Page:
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[ee-guh-tist, eg-uh-] /ˈi gə tɪst, ˈɛg ə-/
a conceited, boastful person.
a selfish person; egoist.
Origin of egotist
1705-15; egot(ism) + -ist
Related forms
antiegotist, noun, adjective
Can be confused
egoist, egotist. Unabridged
Based on the Random House Dictionary, © Random House, Inc. 2015.
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Examples from the Web for egotist
Historical Examples
  • But Kalugin was an egotist and gifted with nerves of steel; in a word, he was what is called brave.

    Sevastopol Lyof N. Tolsto
  • On our knees the egotist must die, and the altruist be born.

  • The egotist seemed not to object to having all the talk to himself.

    For Woman's Love Mrs. E. D. E. N. Southworth
  • He was a successful man, and, like all successful men, he was an egotist.

  • Did the pale stars and the restless waves teach no lesson that such an egotist might learn, and be the better for the learning?

    Grif B. L. (Benjamin Leopold) Farjeon
  • Hence oblivion, often unjust, is the punishment which the egotist suffers.

  • And he is an egotist in every thing—in gallantry, in conversation, in principle, and in heart.

    The English Spy Bernard Blackmantle
  • Man, egotist though he be, exacts sympathy from all the universe.

    What Will He Do With It, Complete Edward Bulwer-Lytton
  • If only the Chief knew how he had plunged along in his own way, an egotist, an iconoclast!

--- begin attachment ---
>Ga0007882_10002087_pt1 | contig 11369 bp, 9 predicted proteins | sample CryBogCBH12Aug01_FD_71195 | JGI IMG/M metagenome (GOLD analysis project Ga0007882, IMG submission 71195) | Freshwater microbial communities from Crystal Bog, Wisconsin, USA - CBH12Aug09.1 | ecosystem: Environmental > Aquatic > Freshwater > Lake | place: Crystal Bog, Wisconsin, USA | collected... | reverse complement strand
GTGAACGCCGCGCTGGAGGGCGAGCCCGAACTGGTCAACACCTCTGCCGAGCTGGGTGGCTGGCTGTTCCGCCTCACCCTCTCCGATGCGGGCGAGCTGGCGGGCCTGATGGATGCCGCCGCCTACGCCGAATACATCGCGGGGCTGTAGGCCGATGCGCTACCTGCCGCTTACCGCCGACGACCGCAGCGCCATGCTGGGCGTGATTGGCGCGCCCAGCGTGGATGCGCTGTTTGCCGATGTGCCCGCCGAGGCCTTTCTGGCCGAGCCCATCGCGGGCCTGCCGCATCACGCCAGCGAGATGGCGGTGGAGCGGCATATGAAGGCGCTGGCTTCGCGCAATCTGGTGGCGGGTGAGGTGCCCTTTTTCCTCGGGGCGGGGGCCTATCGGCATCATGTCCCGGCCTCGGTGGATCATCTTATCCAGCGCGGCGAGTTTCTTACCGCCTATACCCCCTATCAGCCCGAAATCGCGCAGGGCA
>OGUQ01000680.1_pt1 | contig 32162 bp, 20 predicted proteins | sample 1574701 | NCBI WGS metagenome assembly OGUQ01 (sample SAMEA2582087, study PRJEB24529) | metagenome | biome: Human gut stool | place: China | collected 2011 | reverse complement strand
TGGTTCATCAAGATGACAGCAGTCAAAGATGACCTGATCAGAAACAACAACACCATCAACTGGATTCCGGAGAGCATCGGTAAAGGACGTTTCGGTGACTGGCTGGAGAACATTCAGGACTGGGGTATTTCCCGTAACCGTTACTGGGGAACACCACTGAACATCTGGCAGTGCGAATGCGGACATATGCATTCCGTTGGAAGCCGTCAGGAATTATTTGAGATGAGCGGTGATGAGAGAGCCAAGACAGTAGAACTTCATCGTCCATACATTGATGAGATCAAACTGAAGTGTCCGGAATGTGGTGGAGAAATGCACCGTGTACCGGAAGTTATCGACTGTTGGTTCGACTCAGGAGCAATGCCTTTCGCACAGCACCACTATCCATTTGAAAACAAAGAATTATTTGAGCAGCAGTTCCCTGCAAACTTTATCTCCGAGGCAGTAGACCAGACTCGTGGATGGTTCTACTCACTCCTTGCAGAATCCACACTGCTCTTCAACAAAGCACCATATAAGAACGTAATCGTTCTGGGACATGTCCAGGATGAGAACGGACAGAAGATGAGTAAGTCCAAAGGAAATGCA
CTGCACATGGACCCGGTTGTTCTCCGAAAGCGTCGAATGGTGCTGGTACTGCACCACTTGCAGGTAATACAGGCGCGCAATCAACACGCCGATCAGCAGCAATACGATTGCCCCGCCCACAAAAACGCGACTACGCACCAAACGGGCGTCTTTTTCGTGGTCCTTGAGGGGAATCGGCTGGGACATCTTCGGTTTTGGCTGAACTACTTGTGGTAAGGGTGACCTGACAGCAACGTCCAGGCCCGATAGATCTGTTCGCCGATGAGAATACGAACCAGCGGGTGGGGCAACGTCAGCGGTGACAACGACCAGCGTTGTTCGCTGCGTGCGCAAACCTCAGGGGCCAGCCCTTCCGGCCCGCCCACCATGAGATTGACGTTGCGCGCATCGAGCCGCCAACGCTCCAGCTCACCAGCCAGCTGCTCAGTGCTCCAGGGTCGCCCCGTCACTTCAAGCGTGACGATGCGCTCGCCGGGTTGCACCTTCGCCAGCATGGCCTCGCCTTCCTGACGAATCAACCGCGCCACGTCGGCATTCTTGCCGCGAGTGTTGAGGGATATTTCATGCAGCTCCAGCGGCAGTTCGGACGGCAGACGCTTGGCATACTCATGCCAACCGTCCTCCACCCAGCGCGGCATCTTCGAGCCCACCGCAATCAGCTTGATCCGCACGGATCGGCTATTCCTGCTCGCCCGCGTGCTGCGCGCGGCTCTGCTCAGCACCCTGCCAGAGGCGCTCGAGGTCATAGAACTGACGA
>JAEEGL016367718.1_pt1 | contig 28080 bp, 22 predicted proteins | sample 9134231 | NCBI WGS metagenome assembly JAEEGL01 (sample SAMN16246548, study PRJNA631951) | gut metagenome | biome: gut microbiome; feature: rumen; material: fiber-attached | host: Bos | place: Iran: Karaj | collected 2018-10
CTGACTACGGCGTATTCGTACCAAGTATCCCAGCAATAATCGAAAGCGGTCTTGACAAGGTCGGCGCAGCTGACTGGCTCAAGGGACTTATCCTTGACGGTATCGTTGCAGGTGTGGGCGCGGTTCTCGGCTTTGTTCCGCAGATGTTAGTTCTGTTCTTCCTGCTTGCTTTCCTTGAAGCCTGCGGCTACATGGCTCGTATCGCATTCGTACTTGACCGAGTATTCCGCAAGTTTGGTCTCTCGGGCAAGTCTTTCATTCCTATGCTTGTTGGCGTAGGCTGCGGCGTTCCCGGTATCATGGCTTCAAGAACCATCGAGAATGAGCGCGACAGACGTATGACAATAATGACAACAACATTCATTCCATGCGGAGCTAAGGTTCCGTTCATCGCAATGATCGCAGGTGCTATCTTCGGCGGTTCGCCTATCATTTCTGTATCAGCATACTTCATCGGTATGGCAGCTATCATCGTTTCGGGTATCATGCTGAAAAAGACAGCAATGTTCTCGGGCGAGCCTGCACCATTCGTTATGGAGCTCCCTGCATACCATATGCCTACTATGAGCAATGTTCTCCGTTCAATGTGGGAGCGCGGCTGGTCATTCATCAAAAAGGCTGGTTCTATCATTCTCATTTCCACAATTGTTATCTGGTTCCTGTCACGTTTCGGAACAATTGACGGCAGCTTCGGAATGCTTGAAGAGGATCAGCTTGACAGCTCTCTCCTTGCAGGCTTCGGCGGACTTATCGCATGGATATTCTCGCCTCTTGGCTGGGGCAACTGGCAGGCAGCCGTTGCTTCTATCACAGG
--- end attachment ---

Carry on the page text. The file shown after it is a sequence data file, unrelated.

The Loom of Youth Alec Waugh
  • That Risler, with all his good-nature, was an egotist pure and simple, a parvenu.

British Dictionary definitions for egotist


/ˈiːɡətɪst; ˈɛɡ-/
a conceited boastful person
a self-interested person; egoist
Derived Forms
egotistic, egotistical, adjective
egotistically, adverb
Collins English Dictionary - Complete & Unabridged 2012 Digital Edition
© William Collins Sons & Co. Ltd. 1979, 1986 © HarperCollins
Publishers 1998, 2000, 2003, 2005, 2006, 2007, 2009, 2012
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Word Origin and History for egotist

1714, first used by Joseph Addison; see ego + -ist. Addison credits the term to "Port-Royalists" who used it in reference to obtrusive use of first person singular pronoun in writing, hence "talking too much about oneself." Meaning "self-conceit, selfishness" is 1800. The -t- is abnornmal, perhaps by influence of dogmatism. Related: Egotistic; egotistical.

Online Etymology Dictionary, © 2010 Douglas Harper
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